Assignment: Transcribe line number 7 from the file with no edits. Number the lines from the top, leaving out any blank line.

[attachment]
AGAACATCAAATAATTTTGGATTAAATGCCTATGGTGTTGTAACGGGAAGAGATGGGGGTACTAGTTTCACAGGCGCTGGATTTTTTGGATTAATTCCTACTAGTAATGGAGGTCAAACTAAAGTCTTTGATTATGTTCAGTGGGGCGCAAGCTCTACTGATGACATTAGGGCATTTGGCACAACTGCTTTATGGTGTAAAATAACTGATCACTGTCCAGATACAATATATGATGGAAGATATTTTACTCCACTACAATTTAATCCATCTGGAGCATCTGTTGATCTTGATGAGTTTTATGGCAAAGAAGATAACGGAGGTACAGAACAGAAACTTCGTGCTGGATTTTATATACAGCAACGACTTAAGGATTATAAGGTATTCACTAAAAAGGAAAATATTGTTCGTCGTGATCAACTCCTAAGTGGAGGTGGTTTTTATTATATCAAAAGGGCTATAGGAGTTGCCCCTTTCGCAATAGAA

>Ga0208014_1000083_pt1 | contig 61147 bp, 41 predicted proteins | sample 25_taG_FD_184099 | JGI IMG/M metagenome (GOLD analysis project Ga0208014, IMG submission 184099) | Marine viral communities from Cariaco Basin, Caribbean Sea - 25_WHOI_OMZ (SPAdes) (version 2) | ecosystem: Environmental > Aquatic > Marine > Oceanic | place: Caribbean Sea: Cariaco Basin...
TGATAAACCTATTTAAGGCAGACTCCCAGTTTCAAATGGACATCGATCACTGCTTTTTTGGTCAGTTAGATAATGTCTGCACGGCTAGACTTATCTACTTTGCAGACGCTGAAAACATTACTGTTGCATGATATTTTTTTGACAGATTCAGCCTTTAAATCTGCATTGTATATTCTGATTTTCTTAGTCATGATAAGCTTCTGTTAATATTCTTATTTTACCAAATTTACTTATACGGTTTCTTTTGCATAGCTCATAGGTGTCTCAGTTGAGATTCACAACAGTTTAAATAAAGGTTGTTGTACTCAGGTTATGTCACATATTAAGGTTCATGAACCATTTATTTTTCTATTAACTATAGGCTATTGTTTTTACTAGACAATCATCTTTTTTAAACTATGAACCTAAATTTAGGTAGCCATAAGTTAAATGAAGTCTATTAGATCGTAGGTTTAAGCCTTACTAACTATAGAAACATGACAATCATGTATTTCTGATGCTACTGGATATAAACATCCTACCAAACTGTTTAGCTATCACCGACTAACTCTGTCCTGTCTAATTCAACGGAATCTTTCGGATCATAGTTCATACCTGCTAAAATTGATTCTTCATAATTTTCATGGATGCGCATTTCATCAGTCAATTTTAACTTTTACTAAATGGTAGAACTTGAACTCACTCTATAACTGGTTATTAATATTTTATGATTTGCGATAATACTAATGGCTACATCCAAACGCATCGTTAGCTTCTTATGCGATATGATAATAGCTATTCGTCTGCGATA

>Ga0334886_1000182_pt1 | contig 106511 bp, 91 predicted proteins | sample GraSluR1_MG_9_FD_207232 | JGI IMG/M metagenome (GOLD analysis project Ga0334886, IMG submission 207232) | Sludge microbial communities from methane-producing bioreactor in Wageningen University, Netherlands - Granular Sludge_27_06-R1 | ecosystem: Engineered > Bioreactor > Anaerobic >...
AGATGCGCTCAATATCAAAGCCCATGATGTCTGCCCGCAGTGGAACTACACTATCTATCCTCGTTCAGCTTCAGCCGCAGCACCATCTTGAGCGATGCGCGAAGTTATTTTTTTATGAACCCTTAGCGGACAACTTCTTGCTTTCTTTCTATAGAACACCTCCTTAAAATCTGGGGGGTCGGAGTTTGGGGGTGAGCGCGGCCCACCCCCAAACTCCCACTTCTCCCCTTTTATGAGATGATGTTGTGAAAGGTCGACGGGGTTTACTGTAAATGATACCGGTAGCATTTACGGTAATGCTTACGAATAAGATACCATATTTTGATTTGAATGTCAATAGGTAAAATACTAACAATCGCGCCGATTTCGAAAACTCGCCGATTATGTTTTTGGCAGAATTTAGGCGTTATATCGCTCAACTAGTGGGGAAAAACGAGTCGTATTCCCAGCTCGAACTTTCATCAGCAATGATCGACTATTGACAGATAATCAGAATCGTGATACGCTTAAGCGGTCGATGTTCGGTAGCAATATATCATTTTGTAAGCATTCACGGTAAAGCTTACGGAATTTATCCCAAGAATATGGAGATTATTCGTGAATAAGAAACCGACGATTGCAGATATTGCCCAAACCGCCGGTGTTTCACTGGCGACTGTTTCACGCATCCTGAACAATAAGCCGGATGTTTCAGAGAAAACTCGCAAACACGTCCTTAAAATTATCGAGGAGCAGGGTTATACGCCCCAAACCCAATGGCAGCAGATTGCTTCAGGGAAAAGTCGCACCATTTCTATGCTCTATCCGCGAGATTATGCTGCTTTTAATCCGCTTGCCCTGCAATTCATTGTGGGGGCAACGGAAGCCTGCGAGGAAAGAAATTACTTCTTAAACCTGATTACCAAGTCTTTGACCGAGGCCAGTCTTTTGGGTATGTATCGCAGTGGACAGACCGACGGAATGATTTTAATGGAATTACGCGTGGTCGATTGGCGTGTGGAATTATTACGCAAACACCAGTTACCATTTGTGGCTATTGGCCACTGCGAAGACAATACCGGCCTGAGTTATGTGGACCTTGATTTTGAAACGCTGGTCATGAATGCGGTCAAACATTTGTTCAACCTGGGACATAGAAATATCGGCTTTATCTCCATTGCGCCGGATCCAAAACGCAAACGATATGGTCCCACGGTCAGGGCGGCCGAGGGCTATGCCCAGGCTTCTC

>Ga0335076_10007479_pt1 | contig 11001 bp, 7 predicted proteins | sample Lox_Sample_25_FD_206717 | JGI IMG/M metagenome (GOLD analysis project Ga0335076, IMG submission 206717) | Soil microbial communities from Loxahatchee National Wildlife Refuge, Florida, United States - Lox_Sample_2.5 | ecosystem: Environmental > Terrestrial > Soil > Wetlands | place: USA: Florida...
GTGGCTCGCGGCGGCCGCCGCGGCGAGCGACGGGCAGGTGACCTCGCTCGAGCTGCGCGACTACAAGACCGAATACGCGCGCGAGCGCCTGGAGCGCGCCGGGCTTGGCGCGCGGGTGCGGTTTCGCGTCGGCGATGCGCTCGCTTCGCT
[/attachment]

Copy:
GTGGCTCGCGGCGGCCGCCGCGGCGAGCGACGGGCAGGTGACCTCGCTCGAGCTGCGCGACTACAAGACCGAATACGCGCGCGAGCGCCTGGAGCGCGCCGGGCTTGGCGCGCGGGTGCGGTTTCGCGTCGGCGATGCGCTCGCTTCGCT